The Week’s Most Popular Posts: March 23 – 27, 2015

This post originally appeared on Panels, which is now Book Riot Comics

Catch up with this week’s most popular posts here on Panels:

Sandman is one of the most layered works in comics, concerning a host of otherworldly characters and what feels like a hundred disparate narrative elements that end up coalescing into a treatise on life and storytelling that is, to this day, the work of fiction that’s affected me the most.

from The Bottled Cities of Neil Gaiman by Michael Chasin

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Marvel currently has three solo titles starring Spider women and their books are fantastic. If you’re new to comics, or to these particular characters, how can you tell these ladies apart? How is Spider-Gwen different from Jessica Drew’s Spider-Woman? Who is Silk? How did Gwen Stacey get spider powers? Why does Peter Parker exist in one world but not in the other? DOES THIS ALL TAKE PLACE IN THE SAME UNIVERSE???

Well, I can help lessen some of this confusion by breaking down these kick ass ladies. I don’t do this for the glory. I do this to help people get into these great books and that’s all the thanks I need (but if you can hook this girl up with spider abilities, that’s great too).

from The Spider Women Are Taking Over by Ardo Omer

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Plus, variant covers are meant to be seen. They’re marketing materials. They only work to drive sales if you already know what they look like! That’s why publishers issue special press releases for variants with big name artists, and comic book shops display them in highly visible places. That Manara cover wouldn’t have come wrapped in brown paper; it would have been on the wall along with all the other collector’s items.

from Do Variant Covers Matter? by Jessica Plummer

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Who else has been binge-watching stuff on Netflix? I’m pretty sure I’m not the only one who lost a weekend to The Unbreakable Kimmy Schmidt. She truly is unbreakable; trapped in a bunker for 15 years, and the first thing she does is try to make it in New York City. But while she’s running around trying to learn the latest slang, figure out the difference between a phone and a laptop, and keep her job, when does she have time to catch up on comics? It seems pretty likely that Kimmy is way behind, since all she’s read for the last decade and then some is The Baby-Sitter’s Club. Let’s get her started, shall we?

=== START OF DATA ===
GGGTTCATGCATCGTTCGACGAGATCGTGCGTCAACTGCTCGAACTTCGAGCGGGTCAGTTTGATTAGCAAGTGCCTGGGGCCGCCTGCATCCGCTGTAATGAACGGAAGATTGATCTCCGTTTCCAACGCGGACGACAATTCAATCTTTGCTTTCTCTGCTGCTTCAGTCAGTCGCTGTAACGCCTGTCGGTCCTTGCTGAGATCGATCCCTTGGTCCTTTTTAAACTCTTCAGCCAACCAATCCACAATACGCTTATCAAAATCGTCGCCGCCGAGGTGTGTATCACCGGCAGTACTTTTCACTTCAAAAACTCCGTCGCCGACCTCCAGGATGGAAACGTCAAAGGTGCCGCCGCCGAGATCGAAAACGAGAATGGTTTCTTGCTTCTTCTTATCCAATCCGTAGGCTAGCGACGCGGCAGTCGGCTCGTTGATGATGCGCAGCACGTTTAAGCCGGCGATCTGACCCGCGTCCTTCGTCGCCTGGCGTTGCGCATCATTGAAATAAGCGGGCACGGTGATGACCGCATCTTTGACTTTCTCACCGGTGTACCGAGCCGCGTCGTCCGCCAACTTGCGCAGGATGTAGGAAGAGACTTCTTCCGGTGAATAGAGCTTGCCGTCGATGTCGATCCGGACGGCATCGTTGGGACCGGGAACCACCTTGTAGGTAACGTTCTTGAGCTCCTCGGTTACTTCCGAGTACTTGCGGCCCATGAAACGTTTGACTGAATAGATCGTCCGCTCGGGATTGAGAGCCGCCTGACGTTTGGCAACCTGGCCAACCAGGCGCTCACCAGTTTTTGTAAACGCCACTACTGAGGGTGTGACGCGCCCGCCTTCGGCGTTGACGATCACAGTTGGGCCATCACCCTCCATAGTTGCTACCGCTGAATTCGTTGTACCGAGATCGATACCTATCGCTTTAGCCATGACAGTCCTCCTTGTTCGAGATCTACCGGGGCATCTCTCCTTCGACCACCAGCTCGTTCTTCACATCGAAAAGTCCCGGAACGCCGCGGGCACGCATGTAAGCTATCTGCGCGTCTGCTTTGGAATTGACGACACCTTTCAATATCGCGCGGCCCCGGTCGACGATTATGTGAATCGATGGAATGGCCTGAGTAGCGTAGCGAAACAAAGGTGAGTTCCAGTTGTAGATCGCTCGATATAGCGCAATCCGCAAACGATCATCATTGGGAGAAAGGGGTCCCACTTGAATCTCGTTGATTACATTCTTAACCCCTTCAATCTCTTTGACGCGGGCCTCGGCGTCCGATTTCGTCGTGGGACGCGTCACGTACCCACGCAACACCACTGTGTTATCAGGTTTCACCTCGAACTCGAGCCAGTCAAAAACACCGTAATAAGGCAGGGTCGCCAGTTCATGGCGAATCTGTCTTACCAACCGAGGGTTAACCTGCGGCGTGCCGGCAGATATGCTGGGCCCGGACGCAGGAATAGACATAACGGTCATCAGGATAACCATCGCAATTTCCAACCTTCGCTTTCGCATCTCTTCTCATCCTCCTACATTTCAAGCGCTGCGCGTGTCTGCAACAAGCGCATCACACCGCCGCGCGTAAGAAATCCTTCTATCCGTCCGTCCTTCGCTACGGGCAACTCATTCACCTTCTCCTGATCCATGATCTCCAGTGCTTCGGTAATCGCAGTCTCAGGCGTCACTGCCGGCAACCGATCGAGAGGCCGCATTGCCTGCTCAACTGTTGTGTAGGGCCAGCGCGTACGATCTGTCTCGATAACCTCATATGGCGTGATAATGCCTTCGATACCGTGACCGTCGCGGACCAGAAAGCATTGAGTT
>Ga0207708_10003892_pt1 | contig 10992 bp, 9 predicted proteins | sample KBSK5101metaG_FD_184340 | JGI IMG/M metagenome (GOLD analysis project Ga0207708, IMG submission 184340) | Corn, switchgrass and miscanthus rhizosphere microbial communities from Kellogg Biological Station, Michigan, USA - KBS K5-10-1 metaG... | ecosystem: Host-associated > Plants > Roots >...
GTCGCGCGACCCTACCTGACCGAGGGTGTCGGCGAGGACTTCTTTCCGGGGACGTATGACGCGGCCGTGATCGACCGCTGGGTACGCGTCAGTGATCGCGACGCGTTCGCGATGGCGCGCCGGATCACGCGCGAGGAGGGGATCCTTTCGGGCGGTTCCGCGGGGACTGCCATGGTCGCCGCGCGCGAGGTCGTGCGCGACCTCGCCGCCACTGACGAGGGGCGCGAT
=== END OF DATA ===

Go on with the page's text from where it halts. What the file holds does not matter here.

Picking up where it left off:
from Comics for Kimmy Schmidt by Jenn Northington

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A few years ago, my first thought upon hearing “sex in comics” would have been of women as objects, on display in tight latex outfits with shrunken waistlines and unnecessary boobage. As much as that is still a reality, I was happy to see once I got over the hump *ahem* of reading my first comic that there are sex-positive comics and women telling their own stories about love and sex in honest and funny and touching ways. And now I’m hooked.

from Read ‘Em: Comics About Sex by Gina Nicoll

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Y’know those articles and quizzes that diagnose what kind of reader you are? I’m a hybrid, for sure, but “hate reader” is no small part of the mix. I was an English major. I’ve been in half a dozen book clubs. I like to pick apart the books I read. I like to shred them to pieces and then put them back together. Know what I hate about Y: The Last Man? It’s pretty much perfect.

from It’s All Brian K. Vaughan’s Fault by Becca Sexton

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